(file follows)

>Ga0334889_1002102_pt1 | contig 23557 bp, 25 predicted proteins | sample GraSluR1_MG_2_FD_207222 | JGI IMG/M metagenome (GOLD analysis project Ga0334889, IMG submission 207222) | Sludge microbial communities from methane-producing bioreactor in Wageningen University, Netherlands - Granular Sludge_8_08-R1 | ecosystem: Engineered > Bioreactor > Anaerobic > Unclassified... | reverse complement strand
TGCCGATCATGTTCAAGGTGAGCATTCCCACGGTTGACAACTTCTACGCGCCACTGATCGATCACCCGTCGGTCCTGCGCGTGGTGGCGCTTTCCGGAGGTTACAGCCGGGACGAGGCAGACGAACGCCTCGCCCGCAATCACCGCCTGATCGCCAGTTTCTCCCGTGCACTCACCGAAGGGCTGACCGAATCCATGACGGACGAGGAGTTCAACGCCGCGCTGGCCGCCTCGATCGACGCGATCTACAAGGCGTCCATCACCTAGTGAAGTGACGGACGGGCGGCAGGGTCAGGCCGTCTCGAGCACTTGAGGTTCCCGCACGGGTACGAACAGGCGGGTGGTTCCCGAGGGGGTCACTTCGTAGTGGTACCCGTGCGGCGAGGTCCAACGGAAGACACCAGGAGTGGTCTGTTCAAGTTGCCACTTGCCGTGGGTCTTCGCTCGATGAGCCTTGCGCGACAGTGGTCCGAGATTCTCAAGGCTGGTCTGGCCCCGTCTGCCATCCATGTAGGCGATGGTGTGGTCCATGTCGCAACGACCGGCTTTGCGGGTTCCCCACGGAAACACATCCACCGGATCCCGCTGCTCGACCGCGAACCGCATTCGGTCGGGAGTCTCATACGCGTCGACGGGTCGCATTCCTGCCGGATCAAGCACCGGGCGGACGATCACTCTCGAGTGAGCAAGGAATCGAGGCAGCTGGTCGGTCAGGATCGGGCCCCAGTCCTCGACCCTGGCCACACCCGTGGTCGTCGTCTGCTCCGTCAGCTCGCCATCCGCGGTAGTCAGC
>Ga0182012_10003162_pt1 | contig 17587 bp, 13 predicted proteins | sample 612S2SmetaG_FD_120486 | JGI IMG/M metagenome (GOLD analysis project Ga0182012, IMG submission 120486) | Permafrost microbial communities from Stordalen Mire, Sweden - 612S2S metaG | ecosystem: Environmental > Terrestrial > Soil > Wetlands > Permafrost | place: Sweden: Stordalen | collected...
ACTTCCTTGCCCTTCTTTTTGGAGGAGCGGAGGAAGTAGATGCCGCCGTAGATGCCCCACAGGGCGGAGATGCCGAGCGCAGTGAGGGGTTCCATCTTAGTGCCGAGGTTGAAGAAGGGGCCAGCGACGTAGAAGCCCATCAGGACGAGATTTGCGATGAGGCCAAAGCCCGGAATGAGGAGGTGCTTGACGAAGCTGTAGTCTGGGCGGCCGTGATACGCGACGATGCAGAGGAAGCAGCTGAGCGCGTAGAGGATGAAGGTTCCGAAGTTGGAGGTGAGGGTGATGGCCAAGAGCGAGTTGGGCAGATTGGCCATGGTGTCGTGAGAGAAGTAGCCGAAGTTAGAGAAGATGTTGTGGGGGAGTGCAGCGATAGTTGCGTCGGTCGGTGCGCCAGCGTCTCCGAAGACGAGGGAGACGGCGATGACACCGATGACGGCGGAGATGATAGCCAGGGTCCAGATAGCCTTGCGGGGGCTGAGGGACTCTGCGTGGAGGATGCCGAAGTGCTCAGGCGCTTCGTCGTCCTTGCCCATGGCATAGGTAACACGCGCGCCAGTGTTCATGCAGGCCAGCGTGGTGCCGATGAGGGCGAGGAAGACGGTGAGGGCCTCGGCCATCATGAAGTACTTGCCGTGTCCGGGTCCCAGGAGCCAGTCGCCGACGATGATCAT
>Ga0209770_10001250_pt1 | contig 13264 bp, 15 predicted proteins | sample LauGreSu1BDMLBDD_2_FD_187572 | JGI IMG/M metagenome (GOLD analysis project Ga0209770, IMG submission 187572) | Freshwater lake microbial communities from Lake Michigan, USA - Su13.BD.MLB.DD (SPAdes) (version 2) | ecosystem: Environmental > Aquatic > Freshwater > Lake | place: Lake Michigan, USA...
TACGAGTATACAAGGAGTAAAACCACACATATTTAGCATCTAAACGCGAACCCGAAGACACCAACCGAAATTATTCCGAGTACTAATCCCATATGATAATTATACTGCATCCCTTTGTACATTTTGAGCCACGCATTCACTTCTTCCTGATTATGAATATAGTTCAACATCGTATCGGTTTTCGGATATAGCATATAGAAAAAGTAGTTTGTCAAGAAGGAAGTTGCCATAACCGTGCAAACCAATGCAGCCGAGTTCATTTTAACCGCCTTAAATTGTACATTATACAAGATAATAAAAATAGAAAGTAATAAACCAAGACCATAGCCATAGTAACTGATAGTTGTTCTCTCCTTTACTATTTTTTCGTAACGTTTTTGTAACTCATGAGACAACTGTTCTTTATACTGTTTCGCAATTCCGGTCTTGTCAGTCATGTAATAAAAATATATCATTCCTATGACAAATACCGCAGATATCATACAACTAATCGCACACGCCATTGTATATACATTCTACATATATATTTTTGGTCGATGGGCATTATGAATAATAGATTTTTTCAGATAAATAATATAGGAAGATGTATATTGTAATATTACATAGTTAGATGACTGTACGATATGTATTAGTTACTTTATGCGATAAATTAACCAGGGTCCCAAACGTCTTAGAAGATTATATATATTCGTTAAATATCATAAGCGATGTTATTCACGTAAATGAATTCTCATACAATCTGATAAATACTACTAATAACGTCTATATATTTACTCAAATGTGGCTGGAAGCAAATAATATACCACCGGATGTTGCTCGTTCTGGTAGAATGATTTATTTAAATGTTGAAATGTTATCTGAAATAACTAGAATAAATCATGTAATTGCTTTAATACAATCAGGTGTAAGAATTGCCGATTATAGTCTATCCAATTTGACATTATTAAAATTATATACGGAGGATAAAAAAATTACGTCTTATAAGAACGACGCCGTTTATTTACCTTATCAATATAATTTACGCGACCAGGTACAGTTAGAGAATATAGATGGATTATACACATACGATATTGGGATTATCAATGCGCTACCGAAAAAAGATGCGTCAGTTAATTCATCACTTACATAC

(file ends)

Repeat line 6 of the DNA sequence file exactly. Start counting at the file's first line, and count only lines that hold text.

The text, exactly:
TACGAGTATACAAGGAGTAAAACCACACATATTTAGCATCTAAACGCGAACCCGAAGACACCAACCGAAATTATTCCGAGTACTAATCCCATATGATAATTATACTGCATCCCTTTGTACATTTTGAGCCACGCATTCACTTCTTCCTGATTATGAATATAGTTCAACATCGTATCGGTTTTCGGATATAGCATATAGAAAAAGTAGTTTGTCAAGAAGGAAGTTGCCATAACCGTGCAAACCAATGCAGCCGAGTTCATTTTAACCGCCTTAAATTGTACATTATACAAGATAATAAAAATAGAAAGTAATAAACCAAGACCATAGCCATAGTAACTGATAGTTGTTCTCTCCTTTACTATTTTTTCGTAACGTTTTTGTAACTCATGAGACAACTGTTCTTTATACTGTTTCGCAATTCCGGTCTTGTCAGTCATGTAATAAAAATATATCATTCCTATGACAAATACCGCAGATATCATACAACTAATCGCACACGCCATTGTATATACATTCTACATATATATTTTTGGTCGATGGGCATTATGAATAATAGATTTTTTCAGATAAATAATATAGGAAGATGTATATTGTAATATTACATAGTTAGATGACTGTACGATATGTATTAGTTACTTTATGCGATAAATTAACCAGGGTCCCAAACGTCTTAGAAGATTATATATATTCGTTAAATATCATAAGCGATGTTATTCACGTAAATGAATTCTCATACAATCTGATAAATACTACTAATAACGTCTATATATTTACTCAAATGTGGCTGGAAGCAAATAATATACCACCGGATGTTGCTCGTTCTGGTAGAATGATTTATTTAAATGTTGAAATGTTATCTGAAATAACTAGAATAAATCATGTAATTGCTTTAATACAATCAGGTGTAAGAATTGCCGATTATAGTCTATCCAATTTGACATTATTAAAATTATATACGGAGGATAAAAAAATTACGTCTTATAAGAACGACGCCGTTTATTTACCTTATCAATATAATTTACGCGACCAGGTACAGTTAGAGAATATAGATGGATTATACACATACGATATTGGGATTATCAATGCGCTACCGAAAAAAGATGCGTCAGTTAATTCATCACTTACATAC